Power to the Senate House eclipsed Majority Leader Trent Lott sets tactics for dealing with centrist president.

THE BALTIMORE SUN

WITH NEWT GINGRICH precariously perched in the House speaker's chair, and his future by no means secure, the most powerful figure on Capitol Hill this year is Senate majority leader Trent Lott. The Mississippi Republican, suave but tough, has made it clear House Republicans will no longer be setting the legislative agenda as they did in 1995 and 1996. Much of the initiative is going to shift to the Senate.

Senator Lott will begin by pushing that old chestnut, a balanced budget amendment to the Constitution. But of more immediate significance is what he will do about taxes. His latest proposal is for tax cuts ranging anywhere from $100 billion to $150 billion over five years -- an approach very much in the ball park with President Clinton's reported $100 billion goal. The nitty-gritty, however, won't be the size of the pie but what it is made of.

Both parties are pretty well committed to a $500 tax credit per child plus tax incentives for education. But Republicans, as always, are focused on cuts in the capital gains tax, and the latest word from Mr. Lott is that the president may be more forthcoming than anticipated. The White House approach is to eliminate capital gains taxes on the sales of all but the most expensive houses and negotiate over any lowering of the tax on gains from sales of equities.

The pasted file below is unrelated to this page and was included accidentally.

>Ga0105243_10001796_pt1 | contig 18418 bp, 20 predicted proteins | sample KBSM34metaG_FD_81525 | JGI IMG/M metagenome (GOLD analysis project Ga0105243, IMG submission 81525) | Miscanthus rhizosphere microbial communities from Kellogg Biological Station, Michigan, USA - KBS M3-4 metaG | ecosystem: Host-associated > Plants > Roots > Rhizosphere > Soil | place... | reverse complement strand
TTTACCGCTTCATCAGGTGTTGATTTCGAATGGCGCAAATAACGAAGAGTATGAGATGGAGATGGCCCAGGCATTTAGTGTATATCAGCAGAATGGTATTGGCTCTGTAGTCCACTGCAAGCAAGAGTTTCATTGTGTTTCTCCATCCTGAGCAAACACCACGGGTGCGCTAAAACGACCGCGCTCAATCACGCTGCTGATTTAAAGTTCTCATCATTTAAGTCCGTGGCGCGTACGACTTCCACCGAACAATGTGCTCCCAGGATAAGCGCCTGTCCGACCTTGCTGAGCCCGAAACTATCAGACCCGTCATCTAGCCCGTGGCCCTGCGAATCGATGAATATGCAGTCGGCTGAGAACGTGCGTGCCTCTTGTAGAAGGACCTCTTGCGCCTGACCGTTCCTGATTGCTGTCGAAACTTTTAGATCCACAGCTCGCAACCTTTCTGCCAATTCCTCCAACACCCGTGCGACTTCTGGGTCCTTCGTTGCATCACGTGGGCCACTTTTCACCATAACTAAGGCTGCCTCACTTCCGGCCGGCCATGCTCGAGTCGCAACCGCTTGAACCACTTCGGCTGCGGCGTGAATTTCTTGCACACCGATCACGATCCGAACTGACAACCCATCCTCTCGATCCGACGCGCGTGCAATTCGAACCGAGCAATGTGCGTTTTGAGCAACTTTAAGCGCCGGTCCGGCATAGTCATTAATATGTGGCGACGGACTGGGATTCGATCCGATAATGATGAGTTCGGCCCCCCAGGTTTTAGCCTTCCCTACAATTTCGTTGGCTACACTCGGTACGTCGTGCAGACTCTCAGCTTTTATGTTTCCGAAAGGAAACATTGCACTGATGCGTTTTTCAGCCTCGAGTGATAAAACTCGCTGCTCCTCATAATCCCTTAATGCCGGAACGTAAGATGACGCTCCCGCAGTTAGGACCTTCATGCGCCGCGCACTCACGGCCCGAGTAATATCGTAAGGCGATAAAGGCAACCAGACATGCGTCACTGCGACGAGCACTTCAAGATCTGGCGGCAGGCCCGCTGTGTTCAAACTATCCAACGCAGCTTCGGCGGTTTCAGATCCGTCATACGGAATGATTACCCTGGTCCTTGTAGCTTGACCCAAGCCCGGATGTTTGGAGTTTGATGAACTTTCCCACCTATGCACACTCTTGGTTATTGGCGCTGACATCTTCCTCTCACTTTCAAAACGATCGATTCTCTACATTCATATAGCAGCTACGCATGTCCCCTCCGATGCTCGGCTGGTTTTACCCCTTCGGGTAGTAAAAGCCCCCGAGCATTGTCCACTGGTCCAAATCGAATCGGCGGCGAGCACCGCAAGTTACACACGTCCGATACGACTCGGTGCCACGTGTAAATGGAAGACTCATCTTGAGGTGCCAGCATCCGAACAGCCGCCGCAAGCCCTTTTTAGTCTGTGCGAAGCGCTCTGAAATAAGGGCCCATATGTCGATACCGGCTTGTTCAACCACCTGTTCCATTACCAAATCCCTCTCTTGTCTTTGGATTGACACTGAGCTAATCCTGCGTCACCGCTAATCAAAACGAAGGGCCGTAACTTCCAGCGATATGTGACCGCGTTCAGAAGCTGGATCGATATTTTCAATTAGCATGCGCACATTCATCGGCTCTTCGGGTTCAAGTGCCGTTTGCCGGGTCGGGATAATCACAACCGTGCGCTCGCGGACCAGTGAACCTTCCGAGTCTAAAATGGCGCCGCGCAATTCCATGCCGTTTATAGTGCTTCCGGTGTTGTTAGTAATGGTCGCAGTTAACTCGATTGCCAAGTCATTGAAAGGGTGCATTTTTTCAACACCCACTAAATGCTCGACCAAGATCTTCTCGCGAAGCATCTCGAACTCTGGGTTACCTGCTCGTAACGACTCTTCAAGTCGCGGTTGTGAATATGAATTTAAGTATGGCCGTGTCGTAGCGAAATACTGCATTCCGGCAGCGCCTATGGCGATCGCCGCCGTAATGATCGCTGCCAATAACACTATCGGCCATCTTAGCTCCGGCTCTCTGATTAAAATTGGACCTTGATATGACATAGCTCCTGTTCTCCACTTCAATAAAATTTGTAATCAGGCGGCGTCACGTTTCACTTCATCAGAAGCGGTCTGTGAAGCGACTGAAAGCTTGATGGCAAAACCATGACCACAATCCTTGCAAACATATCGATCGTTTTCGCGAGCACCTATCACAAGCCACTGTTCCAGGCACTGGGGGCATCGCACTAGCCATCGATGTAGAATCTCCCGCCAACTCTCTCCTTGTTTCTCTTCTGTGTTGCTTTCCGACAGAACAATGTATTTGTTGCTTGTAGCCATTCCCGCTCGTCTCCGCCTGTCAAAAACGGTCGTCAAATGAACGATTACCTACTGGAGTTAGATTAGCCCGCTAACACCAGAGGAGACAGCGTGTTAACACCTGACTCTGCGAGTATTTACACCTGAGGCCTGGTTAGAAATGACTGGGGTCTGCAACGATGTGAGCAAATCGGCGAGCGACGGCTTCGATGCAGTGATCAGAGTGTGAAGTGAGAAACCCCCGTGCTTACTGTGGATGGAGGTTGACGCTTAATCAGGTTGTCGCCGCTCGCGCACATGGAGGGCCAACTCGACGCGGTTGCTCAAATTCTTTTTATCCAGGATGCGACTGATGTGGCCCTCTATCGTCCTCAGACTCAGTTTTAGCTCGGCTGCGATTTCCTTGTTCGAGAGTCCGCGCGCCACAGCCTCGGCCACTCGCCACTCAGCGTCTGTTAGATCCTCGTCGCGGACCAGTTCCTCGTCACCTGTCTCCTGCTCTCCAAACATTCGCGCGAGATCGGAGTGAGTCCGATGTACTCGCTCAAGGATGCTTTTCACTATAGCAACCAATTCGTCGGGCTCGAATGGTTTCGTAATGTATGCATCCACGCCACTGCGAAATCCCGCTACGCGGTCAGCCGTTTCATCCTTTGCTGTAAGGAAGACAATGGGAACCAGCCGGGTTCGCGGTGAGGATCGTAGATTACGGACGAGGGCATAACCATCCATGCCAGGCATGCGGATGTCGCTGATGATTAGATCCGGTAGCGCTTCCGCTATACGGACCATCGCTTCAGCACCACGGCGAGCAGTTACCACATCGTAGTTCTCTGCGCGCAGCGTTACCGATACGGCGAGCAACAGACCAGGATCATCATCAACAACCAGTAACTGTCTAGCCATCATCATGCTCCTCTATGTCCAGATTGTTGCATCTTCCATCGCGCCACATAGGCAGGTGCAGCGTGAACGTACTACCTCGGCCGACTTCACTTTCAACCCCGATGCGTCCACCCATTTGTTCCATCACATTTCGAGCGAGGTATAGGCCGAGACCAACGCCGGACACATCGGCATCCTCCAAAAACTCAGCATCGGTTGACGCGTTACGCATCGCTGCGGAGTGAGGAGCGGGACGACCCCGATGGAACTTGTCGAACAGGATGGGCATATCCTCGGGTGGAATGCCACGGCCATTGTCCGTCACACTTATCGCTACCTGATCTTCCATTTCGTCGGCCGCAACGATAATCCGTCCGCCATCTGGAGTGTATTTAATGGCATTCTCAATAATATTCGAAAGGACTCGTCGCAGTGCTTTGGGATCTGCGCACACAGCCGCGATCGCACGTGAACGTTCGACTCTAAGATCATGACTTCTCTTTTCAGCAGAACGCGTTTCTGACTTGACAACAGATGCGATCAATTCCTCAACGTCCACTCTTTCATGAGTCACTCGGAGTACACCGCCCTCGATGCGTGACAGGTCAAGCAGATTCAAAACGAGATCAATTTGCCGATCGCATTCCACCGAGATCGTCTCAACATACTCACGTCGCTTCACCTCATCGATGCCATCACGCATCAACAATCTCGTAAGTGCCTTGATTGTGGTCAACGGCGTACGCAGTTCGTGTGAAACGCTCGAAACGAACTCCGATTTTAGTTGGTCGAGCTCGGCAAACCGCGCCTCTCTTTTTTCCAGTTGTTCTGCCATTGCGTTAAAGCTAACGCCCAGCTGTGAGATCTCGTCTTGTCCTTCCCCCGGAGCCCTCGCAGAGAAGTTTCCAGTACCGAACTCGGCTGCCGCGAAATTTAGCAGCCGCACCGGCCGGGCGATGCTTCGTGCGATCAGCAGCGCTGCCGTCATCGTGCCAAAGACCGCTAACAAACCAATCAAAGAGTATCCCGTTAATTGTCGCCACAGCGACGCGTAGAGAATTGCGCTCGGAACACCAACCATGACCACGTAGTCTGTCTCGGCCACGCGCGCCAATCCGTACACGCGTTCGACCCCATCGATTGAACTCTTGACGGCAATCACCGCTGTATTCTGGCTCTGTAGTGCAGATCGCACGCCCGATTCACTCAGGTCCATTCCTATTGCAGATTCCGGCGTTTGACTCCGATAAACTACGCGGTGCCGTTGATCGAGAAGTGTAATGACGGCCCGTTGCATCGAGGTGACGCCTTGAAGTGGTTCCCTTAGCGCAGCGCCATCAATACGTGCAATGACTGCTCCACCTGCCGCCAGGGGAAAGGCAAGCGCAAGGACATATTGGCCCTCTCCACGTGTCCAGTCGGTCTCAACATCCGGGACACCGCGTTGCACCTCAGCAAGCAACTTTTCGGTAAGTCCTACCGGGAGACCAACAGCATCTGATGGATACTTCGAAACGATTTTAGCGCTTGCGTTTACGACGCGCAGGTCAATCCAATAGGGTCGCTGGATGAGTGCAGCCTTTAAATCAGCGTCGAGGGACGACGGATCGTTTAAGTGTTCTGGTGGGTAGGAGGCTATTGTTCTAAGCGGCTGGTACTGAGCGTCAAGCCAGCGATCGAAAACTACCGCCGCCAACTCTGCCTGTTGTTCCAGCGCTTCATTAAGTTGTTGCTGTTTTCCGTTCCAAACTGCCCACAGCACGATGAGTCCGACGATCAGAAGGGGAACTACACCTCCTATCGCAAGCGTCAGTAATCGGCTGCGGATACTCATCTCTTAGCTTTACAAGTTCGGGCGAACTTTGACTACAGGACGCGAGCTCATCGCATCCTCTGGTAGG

Does this seeming convergence on taxes mean the Gingrich era of partisan warfare is over? Not by any means. While Mr. Clinton intends to govern from the "vital center," much to the dismay of party liberals, Democrats and Republicans remain deeply split over Medicare, the most incendiary issue on Capitol Hill.

The president is courting trouble, and will richly deserve it, if he seeks to extend the life of the payroll-tax financed Medicare Trust Fund, which covers Part A hospital expenses, by shifting the $55 billion cost of home health care to the Part B (medical expenses) program financed out of general revenues.

Republicans, who resent the way Democrats have demagogued on Medicare, rightly consider this a "gimmick" that does not save money. They want to force Mr. Clinton to take the lead on Medicare and other painful budget issues so they can retaliate with some demagogy of their own. Senator Lott will be setting the tone and dictating the tactics of the Republican majority. After the brash excess of the Gingrich heyday years, that will be welcome.

Pub Date: 1/13/97

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